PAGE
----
Needless to say the Australians weren't happy-and I for one do not blame them in the slightest-and things got very heated at very high levels (behind closed doors!) resulting in a raft of immigration law changes. NZ was seen then as a soft touch-much the way Europe is seen at present. Things are a lot tighter now-and should probably be made a lot tighter still....
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Old 10-18-2015, 06:51 PM   #28
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Just heard a couple of days ago about how T. Jefferson wrote a treatise, that he believed a "constitutional convention" should be held every 20 years or so, so it the US Constitution keeps up with current times.For the purpose to be amended or revised!Isn't that interesting, a founding father was being more progressive than the conservative stiffs of today, in not admitting nothing should be done to this document, because it was written not by mortals ,but by the gods!Which he knew wasn't true in the least!Obviously because he had the foresight to realize that mores & conditions change, so do the needs of the citizenry & the nations changing conditions. Not one that has vague constitutional wording, on certain issues,that has not kept up with modern societies needs, or the abilities to keep a nation with rational laws & the ability to keep its sovereignty .Also amendments that can be ambiguous, can be clarified ,hey like the 14th, can be spelled out so the insanity of anchor babies will no longer be an issue!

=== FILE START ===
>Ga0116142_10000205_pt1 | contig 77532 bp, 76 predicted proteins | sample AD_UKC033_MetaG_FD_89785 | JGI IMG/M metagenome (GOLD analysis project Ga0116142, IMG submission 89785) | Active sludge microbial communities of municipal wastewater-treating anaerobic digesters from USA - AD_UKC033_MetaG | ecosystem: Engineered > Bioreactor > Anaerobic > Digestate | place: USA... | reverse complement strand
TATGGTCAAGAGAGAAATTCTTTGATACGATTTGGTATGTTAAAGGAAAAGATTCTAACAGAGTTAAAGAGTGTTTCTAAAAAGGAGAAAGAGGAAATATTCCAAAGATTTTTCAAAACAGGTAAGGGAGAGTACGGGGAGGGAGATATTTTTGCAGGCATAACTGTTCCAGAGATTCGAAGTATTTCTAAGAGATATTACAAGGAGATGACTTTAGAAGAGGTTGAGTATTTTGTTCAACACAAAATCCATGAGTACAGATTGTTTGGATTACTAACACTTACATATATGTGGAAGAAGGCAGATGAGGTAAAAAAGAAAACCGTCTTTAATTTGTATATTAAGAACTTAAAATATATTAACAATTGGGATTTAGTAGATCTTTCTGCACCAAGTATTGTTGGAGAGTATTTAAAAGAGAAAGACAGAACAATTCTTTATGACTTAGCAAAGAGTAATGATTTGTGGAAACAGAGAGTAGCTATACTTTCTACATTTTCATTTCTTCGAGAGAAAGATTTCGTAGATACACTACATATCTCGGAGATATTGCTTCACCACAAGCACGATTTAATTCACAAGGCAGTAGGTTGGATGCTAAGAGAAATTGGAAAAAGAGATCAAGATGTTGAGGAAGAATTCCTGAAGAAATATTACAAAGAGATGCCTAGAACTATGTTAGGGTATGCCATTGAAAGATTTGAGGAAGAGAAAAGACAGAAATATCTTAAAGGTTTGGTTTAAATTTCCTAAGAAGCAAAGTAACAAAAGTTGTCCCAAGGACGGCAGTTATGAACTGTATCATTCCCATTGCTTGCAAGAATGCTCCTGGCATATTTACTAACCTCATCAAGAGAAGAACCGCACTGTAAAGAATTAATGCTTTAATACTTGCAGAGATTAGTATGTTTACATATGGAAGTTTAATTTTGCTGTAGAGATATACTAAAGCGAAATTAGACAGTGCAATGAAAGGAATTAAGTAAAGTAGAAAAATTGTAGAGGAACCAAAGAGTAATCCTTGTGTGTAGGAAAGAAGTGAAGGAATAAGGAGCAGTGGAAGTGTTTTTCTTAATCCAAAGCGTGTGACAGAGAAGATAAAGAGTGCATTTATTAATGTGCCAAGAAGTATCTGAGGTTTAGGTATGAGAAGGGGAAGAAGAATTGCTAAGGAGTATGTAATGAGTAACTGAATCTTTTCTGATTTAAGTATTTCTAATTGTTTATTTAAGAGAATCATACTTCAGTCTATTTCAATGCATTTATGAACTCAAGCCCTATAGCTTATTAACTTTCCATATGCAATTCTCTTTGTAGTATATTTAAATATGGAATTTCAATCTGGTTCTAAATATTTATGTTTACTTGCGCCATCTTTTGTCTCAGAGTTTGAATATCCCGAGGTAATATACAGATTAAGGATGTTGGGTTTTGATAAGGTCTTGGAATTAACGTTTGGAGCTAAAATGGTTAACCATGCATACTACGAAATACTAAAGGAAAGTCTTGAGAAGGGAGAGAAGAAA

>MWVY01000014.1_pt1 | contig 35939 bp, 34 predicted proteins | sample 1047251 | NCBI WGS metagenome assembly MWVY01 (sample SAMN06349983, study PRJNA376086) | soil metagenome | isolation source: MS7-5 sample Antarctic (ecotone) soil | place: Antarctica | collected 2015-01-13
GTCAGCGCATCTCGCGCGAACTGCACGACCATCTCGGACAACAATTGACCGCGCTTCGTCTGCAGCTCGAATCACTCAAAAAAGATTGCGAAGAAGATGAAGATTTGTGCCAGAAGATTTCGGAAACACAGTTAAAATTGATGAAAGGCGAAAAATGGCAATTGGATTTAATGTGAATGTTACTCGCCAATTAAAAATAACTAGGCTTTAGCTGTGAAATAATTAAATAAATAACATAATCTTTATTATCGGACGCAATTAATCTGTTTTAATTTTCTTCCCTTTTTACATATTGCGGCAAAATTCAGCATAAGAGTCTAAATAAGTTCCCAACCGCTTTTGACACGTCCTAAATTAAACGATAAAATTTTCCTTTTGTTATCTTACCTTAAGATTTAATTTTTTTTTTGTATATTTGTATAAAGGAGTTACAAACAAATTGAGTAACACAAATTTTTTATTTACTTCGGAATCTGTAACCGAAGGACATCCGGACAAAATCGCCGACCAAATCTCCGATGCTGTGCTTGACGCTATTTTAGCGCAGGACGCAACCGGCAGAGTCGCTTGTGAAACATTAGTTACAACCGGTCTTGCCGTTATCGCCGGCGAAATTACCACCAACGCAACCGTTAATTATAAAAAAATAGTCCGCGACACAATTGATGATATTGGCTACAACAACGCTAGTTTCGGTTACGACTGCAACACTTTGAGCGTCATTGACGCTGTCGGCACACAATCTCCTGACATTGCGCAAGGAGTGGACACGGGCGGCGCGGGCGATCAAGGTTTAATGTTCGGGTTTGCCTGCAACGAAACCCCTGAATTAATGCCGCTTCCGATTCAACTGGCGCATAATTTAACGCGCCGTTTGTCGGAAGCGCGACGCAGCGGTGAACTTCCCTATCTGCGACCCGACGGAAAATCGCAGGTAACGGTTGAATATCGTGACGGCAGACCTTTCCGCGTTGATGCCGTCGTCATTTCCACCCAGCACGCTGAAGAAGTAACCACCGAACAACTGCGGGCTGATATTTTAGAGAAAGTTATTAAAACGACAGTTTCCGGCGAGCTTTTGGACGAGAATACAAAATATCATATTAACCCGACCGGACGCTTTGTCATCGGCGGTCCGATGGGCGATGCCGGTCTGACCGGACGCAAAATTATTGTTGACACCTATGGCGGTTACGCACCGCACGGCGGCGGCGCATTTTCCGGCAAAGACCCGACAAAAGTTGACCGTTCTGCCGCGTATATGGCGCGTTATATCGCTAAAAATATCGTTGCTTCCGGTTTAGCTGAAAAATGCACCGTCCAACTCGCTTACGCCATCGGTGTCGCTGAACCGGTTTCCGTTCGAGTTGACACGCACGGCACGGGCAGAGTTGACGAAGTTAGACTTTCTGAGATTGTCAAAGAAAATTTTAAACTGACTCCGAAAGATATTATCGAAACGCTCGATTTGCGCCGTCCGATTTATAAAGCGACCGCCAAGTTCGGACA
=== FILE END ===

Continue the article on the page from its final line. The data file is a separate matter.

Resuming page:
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Old 10-26-2015, 02:17 AM   #29
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The 14th amendment must be clarified.

https://www.youtube.com/watch?v=OZ9JNKuCR6k
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Old 10-26-2015, 04:18 AM   #30
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Just heard a couple of days ago about how T. Jefferson wrote a treatise, that he believed a "constitutional convention" should be held every 20 years or so, so it the US Constitution keeps up with current times.For the purpose to be amended or revised!Isn't that interesting, a founding father was being more progressive than the conservative stiffs of today,
What purpose would a Constitutional convention held every twenty years really serve in this day and age if the same mechanisms for amending the Constitution are still in effect? Think about the time in which Jefferson lived versus today. We have a twenty four hour news cycle. News and information can spread around the globe almost in real time with radio and television and the internet. In his day the idea made sense. It would have provided people with an opportunity to convene and share ideas. Technology has rendered that point moot.